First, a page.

Men, women in uniform to take SANDF into the future


    Take the South African National Defence Force into the future — that’s the message from SANDF Commander-in-Chief President Cyril Ramaphosa to the men and women in uniform.

    “To our soldiers, yours is a clear mission, to take the SANDF into the future; to uphold our constitutional order and the rule of law.

    “To defend and protect our sovereignty and territorial integrity. And above all, to contribute towards the well-being, prosperity and upliftment of the people of South Africa,” said the President.

    President Ramaphosa honoured the men and women in uniform and called on them to continue to uphold the laws of the country and drive the country into a new dawn at the annual Armed Forces Day in Cape Town on Thursday.

    The President officiated at the wreath laying ceremony at the SS Mendi Memorial site at the University of Cape Town.

    Armed Forces Day is the biggest event on the SANDF calendar and commemorates the sinking of the SS Mendi on 21 February 1917.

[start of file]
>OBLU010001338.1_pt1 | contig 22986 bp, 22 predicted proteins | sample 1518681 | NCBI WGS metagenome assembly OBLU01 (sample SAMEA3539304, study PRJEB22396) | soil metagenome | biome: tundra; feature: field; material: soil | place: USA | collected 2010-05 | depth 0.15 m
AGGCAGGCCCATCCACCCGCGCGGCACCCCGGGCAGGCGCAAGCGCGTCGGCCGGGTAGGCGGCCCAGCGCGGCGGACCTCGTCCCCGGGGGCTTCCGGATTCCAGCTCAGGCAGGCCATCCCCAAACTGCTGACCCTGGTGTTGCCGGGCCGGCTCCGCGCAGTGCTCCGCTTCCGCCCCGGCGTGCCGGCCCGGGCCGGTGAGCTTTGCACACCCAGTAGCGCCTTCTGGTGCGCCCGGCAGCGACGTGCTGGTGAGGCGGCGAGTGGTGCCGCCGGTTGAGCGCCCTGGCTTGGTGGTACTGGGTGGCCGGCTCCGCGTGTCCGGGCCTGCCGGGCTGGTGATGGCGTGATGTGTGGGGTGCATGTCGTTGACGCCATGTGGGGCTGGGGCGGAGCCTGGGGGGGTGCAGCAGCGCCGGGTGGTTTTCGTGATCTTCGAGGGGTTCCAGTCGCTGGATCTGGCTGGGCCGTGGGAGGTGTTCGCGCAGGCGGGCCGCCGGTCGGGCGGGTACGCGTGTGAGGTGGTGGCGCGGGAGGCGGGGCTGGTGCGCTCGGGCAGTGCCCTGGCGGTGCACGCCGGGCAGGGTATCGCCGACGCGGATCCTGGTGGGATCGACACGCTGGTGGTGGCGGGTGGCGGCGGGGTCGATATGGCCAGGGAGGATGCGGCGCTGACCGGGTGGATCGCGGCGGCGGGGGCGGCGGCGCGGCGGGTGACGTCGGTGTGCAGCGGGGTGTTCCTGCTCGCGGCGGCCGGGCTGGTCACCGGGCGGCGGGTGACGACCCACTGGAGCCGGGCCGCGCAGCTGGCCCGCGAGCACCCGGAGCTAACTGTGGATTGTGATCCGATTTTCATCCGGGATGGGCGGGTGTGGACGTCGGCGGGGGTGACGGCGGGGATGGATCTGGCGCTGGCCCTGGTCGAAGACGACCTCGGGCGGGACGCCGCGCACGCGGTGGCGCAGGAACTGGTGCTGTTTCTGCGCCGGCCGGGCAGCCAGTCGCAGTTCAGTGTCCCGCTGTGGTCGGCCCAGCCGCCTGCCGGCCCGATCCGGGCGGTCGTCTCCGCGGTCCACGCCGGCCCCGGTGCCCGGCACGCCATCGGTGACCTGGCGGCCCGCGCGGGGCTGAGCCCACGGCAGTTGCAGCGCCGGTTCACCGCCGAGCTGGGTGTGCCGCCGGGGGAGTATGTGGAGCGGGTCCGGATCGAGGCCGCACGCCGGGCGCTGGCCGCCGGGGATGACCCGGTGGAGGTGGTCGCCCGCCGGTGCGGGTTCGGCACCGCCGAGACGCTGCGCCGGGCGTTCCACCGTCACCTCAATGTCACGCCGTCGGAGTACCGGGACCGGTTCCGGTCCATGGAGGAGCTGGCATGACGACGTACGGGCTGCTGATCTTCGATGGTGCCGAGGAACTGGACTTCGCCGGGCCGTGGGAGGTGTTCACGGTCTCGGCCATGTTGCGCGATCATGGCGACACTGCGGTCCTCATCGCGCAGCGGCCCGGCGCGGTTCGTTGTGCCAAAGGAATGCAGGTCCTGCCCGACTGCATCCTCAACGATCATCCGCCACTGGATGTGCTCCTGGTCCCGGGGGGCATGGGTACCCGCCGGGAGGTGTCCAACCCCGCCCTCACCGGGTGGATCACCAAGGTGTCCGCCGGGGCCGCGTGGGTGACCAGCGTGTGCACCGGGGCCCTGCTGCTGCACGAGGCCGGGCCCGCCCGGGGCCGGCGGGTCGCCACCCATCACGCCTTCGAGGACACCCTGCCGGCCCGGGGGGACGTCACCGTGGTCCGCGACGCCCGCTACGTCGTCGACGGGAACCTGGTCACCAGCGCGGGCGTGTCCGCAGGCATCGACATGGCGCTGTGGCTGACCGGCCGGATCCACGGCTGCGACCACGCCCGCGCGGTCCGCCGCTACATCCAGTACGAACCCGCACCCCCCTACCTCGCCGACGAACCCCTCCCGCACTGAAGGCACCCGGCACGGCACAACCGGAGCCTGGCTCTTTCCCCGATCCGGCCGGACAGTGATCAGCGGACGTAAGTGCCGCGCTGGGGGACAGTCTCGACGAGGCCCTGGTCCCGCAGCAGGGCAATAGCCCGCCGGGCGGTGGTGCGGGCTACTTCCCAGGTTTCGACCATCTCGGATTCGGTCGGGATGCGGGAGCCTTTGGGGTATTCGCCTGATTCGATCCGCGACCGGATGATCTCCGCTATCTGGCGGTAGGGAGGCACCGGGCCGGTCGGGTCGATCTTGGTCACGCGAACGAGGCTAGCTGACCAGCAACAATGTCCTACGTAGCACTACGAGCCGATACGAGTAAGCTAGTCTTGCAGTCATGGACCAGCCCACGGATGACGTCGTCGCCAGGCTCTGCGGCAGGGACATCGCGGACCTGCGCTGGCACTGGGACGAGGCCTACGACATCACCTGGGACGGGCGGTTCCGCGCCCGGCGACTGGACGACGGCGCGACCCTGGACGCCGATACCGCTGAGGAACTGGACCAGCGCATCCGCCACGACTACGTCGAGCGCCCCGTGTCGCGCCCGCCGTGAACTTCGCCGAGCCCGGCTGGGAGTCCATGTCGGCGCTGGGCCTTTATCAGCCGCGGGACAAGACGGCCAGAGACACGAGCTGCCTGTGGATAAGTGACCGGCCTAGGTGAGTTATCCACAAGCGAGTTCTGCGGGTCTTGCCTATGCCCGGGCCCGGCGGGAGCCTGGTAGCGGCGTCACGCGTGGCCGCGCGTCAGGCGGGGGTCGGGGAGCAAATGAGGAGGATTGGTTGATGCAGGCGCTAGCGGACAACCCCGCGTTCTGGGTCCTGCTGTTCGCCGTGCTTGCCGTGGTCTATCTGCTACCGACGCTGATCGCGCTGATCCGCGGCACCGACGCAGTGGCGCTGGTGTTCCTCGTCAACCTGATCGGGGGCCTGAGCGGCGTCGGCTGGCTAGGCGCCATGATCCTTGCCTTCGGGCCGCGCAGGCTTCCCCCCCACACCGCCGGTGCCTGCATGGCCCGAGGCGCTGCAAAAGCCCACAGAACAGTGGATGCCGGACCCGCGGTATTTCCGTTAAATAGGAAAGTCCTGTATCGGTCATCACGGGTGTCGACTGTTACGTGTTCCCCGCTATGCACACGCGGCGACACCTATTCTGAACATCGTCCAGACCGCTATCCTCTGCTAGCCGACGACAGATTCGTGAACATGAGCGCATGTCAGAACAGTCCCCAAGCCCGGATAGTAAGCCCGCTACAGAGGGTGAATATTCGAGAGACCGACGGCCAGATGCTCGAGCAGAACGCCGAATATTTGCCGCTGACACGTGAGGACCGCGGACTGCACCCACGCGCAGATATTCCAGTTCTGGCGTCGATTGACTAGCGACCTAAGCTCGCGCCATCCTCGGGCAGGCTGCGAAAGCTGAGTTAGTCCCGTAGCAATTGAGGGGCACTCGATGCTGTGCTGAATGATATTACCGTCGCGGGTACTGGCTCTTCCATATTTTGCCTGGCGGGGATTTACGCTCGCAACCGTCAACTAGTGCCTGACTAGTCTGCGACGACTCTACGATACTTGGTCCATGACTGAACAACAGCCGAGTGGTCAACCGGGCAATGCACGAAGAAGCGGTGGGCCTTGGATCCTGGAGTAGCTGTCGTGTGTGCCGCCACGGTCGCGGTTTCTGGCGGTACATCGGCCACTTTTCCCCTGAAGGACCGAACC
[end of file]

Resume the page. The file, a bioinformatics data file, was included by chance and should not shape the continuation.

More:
A total of 616 of South African black troops died when the SS Mendi steamship sank on its way to France, making it one of South African’s worst tragedies of the First World War (1914-1918).

    This year, week-long celebrations are held to mark Armed Forces Day.

    Armed Forces Day celebrations, also seeks to expand public understanding of the role of the SANDF and it further demonstrates the capability and contribution to society of the country’s armed forces.

    The SANDF is divided into four arms: South African Army; South African Air Force; South African Navy and the South African Military Health Service.

    The mandate of the SANDF is to defend and protect the State, support government initiatives and ensure that the SANDF, which constitutes the armed forces of South Africa, is able to contribute to the country’s socio-economic development.

    President Ramaphosa reflected on the work of the military, highlighting their efforts during their deployment to hospitals across Gauteng in 2017 after industrial action nearly paralysed services in the province.

    “A year later, military health personnel were dispatched to Mahikeng Hospital in the North West, where their intervention averted the near collapse of health services in the facility,” said the President.

    At present, a specialist team of army personnel is working in the Vaal area to contain a sewage spillage that is threatening the health and well-being of millions of people.


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